Maybe it’s time to start charging these guys 100% of their costs to use city services, and then knock it down from there for returning to the city some economic stability.

    Yeah. I think I like that idea.

    I mean – why should we be subsidizing the profit of subdividers and builders? I seriously can’t think of one reason why we should. You can not – can not – base a sustainable economy on growth alone. So subsidizing growth that doesn’t return something back, long-term, to the community is a non-starter with me.

    Subsidize some industry that provides long-term high paying wages. Yeah. Subsidize growth? That can’t sustain itself? Fugghetaboutit.

  16. TheKritik

    Industries that are subsidized: agriculture, telecom, education, health care, the list goes on. Why not subsidize growth if it provides for attainable housing? Is housing not as important as food, knowledge, or our health?

    Growth not paying for itself is premised ONLY on the existence of government not on some “subsidies are bad” principle. At best, “growth not paying for itself” is false consciousness purported by the government apparatus to justify more revenue generation. Agriculture doesn’t pay for itself and yet is subsidized by all levels of government so much, farmers in developing nations have no hope of ever competing (furthering the cycle of poverty in those nations).

    Government, like any other human endeavor, can adapt in accordance with values of a community. If housing is important, it should be subsidized whether members of City Council want to or not.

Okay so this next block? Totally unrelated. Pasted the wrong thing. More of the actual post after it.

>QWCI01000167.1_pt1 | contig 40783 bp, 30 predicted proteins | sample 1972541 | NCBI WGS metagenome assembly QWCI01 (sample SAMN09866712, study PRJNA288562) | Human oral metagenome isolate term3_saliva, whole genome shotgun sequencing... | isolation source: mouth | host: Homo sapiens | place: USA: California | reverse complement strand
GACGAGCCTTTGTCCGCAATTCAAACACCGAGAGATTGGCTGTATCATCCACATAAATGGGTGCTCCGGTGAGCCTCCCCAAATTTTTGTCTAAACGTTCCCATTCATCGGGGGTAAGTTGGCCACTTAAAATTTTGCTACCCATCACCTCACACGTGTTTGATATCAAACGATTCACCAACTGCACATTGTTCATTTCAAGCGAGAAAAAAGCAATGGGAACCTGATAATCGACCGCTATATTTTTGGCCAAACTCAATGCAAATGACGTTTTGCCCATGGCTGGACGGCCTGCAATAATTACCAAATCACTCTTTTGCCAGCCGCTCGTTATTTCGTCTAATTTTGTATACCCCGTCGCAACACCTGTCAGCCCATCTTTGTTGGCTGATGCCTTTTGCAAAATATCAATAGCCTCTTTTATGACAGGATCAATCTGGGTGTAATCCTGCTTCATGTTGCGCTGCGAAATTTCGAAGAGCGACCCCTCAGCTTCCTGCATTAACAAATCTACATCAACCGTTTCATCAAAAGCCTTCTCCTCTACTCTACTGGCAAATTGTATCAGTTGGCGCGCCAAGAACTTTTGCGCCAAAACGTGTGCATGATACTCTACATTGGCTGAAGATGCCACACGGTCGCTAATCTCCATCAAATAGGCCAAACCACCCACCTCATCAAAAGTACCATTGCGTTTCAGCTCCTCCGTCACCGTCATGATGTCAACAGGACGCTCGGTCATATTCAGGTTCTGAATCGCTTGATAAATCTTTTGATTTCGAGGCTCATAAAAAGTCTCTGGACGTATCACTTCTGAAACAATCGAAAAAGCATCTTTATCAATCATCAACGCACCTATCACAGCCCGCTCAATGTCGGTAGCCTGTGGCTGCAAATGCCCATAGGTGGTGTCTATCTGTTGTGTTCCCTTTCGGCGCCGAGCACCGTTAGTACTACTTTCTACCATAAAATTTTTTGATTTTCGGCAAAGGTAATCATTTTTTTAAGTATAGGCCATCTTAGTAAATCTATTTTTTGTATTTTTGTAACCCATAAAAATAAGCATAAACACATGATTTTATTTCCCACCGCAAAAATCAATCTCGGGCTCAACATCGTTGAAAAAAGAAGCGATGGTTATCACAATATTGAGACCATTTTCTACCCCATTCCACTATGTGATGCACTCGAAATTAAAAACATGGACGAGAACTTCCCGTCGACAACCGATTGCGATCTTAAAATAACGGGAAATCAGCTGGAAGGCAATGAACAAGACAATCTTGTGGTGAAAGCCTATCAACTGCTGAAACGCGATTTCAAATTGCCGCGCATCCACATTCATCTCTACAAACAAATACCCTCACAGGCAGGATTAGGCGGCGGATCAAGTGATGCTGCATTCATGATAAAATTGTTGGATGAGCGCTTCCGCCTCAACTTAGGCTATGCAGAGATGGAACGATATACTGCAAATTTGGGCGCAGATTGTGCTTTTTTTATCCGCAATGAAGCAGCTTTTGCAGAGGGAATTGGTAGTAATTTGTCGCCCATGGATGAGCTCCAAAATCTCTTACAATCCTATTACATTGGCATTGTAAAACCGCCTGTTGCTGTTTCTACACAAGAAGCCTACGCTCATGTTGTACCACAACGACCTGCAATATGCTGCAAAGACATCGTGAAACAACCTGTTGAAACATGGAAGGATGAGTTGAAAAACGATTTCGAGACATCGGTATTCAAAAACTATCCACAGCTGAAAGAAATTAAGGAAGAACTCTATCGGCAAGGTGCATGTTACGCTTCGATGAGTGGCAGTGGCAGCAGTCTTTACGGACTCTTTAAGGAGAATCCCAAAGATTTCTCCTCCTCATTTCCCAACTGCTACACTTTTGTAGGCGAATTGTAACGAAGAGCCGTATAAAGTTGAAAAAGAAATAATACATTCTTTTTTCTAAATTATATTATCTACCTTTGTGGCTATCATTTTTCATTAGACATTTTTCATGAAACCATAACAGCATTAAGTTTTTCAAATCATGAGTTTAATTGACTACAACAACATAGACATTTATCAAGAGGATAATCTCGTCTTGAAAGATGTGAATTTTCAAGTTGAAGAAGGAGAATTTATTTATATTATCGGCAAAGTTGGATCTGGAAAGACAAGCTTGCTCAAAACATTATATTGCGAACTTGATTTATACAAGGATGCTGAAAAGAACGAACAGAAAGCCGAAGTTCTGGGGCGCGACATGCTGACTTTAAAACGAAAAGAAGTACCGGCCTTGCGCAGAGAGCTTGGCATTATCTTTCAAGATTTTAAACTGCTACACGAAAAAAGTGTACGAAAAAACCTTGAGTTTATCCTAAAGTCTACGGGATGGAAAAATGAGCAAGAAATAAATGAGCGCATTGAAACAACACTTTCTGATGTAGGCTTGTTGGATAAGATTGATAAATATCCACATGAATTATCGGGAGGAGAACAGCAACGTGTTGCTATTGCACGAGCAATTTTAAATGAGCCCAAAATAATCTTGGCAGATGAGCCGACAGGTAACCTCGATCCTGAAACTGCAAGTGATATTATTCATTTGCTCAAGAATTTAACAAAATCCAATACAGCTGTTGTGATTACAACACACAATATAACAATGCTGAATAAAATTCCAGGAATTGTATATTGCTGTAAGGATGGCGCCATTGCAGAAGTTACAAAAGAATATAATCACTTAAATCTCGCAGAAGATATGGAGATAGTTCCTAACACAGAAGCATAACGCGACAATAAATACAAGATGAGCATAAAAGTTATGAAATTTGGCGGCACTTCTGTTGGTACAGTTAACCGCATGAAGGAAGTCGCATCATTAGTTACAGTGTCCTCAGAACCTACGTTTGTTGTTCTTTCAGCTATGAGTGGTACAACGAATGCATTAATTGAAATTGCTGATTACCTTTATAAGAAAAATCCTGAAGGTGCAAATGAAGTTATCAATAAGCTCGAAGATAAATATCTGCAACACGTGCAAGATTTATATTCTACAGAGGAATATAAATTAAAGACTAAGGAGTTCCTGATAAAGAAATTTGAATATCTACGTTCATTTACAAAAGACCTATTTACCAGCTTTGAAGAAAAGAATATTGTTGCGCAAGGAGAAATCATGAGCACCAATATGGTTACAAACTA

Further, industry that provides long-term high paying wages won’t come if there isn’t available housing for workers (not to mention that construction provides plenty of living wage level jobs). Just because “growth” doesn’t cover all the government bills doesn’t mean it’s bad. Further, those builders you talk about live here and support good paying jobs here and raise families here and spend money here. Often land owners who subdivide, use the money for their retirement producing long-term financial security to many seniors. To say builders and subdividers contribute no long-term benefit to the community is ignorant nonsense.

    As far as capitalism goes, it is based on growth. Even in sustainability models, growth is still necessary due to depreciating capital and businesses that fail or retire (not to mention birth rates that are higher than death rates). I suppose your catchy slogans don’t like to entertain these sorts of mater-reality. Arrogant, irrational, new left punditry: what’s new? You want to have a real talk about marxism, distribution, government policy, and materiality, let me know when you have something beyond rhetorical rubbish on your mind.

  17. cart? horse? chicken? egg? – therein lies the conundrum folks. thekritic (mouthpiece for local building association) chimes in with if we build it they will come for the jobs- what jobs? the help wanted pages of the sunday missoulian in 2006 was 7 pages long. now this past sunday- half a page, folks.

    i was in a burger king today listening to the workers behind the counter talking about selling their blood at biolife twice a week to live on because most of their tiny paychecks go to rent.

    i don’t know what the solution is but reality is reality. we are heading south into the deepest depression any of us has ever lived through. who are the winners?
    blood banks, payday lenders, pawn shops, wal-mart…
    who are the losers? people who rely on growth for their paychecks, whether it is in retail, car sales, appliance sales, carpet installers, sheetrockers, developers or builders.